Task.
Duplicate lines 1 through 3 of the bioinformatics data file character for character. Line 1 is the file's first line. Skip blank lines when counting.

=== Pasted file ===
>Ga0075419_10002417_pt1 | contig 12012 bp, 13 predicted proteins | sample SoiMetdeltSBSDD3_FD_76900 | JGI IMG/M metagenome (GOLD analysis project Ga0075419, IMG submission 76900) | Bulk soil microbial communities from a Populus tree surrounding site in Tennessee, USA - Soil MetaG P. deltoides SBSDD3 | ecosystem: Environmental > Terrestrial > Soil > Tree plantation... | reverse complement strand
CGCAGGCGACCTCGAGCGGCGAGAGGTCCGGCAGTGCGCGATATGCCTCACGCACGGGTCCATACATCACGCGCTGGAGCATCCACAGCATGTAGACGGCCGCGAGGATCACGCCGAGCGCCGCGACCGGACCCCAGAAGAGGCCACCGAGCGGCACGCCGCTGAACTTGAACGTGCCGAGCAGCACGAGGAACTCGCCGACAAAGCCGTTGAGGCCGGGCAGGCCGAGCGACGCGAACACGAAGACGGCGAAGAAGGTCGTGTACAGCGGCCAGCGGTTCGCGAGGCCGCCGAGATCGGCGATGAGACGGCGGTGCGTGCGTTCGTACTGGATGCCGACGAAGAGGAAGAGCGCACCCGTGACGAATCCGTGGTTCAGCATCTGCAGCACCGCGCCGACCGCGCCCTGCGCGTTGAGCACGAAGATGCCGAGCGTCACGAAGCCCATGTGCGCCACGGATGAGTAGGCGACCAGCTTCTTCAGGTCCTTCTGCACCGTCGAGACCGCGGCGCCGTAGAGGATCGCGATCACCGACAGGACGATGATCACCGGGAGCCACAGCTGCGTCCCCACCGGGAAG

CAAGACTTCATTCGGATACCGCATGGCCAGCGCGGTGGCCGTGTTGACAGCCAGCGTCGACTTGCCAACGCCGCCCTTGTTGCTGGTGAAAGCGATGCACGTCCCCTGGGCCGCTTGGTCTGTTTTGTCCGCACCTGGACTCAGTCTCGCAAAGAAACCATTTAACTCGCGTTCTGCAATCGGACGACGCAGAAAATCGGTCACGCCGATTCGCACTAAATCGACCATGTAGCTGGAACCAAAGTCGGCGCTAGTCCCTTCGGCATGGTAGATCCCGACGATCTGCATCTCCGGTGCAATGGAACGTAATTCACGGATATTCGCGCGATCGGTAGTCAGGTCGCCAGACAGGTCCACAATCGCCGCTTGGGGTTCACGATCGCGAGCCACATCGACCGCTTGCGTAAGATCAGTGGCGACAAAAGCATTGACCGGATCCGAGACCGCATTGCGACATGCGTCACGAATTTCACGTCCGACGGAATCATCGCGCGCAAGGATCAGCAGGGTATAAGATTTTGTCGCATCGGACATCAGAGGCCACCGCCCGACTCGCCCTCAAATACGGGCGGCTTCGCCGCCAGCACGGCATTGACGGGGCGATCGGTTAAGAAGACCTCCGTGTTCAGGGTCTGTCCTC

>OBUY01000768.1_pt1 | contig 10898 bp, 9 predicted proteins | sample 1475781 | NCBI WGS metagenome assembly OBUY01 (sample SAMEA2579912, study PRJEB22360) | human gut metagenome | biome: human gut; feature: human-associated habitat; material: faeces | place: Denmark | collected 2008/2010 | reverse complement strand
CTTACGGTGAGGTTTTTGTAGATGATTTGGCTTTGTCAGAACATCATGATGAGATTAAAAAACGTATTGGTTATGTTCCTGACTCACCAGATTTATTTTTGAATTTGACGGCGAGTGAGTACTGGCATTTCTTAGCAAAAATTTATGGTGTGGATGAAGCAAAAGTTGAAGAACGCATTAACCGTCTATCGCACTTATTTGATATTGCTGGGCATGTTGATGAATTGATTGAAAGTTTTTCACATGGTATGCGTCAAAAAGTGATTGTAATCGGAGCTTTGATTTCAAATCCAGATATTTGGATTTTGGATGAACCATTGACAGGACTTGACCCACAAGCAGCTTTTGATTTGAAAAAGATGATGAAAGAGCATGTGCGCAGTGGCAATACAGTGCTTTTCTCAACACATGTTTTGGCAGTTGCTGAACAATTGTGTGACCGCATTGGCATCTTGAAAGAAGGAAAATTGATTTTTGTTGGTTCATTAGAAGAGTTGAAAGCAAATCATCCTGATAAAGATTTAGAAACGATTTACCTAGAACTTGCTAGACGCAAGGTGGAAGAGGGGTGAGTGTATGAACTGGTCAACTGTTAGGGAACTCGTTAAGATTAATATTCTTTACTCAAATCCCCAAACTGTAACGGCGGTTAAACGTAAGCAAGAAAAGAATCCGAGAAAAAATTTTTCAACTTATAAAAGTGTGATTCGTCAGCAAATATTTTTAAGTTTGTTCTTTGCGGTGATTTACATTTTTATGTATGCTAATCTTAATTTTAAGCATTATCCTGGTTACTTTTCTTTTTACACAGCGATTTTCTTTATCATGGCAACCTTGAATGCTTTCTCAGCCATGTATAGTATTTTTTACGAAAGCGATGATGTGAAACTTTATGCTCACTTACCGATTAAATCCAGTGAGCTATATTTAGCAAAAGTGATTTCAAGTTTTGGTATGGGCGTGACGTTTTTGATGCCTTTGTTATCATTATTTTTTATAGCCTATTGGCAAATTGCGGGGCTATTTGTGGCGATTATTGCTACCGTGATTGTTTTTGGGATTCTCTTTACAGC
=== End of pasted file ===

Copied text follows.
>Ga0075419_10002417_pt1 | contig 12012 bp, 13 predicted proteins | sample SoiMetdeltSBSDD3_FD_76900 | JGI IMG/M metagenome (GOLD analysis project Ga0075419, IMG submission 76900) | Bulk soil microbial communities from a Populus tree surrounding site in Tennessee, USA - Soil MetaG P. deltoides SBSDD3 | ecosystem: Environmental > Terrestrial > Soil > Tree plantation... | reverse complement strand
CGCAGGCGACCTCGAGCGGCGAGAGGTCCGGCAGTGCGCGATATGCCTCACGCACGGGTCCATACATCACGCGCTGGAGCATCCACAGCATGTAGACGGCCGCGAGGATCACGCCGAGCGCCGCGACCGGACCCCAGAAGAGGCCACCGAGCGGCACGCCGCTGAACTTGAACGTGCCGAGCAGCACGAGGAACTCGCCGACAAAGCCGTTGAGGCCGGGCAGGCCGAGCGACGCGAACACGAAGACGGCGAAGAAGGTCGTGTACAGCGGCCAGCGGTTCGCGAGGCCGCCGAGATCGGCGATGAGACGGCGGTGCGTGCGTTCGTACTGGATGCCGACGAAGAGGAAGAGCGCACCCGTGACGAATCCGTGGTTCAGCATCTGCAGCACCGCGCCGACCGCGCCCTGCGCGTTGAGCACGAAGATGCCGAGCGTCACGAAGCCCATGTGCGCCACGGATGAGTAGGCGACCAGCTTCTTCAGGTCCTTCTGCACCGTCGAGACCGCGGCGCCGTAGAGGATCGCGATCACCGACAGGACGATGATCACCGGGAGCCACAGCTGCGTCCCCACCGGGAAG

CAAGACTTCATTCGGATACCGCATGGCCAGCGCGGTGGCCGTGTTGACAGCCAGCGTCGACTTGCCAACGCCGCCCTTGTTGCTGGTGAAAGCGATGCACGTCCCCTGGGCCGCTTGGTCTGTTTTGTCCGCACCTGGACTCAGTCTCGCAAAGAAACCATTTAACTCGCGTTCTGCAATCGGACGACGCAGAAAATCGGTCACGCCGATTCGCACTAAATCGACCATGTAGCTGGAACCAAAGTCGGCGCTAGTCCCTTCGGCATGGTAGATCCCGACGATCTGCATCTCCGGTGCAATGGAACGTAATTCACGGATATTCGCGCGATCGGTAGTCAGGTCGCCAGACAGGTCCACAATCGCCGCTTGGGGTTCACGATCGCGAGCCACATCGACCGCTTGCGTAAGATCAGTGGCGACAAAAGCATTGACCGGATCCGAGACCGCATTGCGACATGCGTCACGAATTTCACGTCCGACGGAATCATCGCGCGCAAGGATCAGCAGGGTATAAGATTTTGTCGCATCGGACATCAGAGGCCACCGCCCGACTCGCCCTCAAATACGGGCGGCTTCGCCGCCAGCACGGCATTGACGGGGCGATCGGTTAAGAAGACCTCCGTGTTCAGGGTCTGTCCTC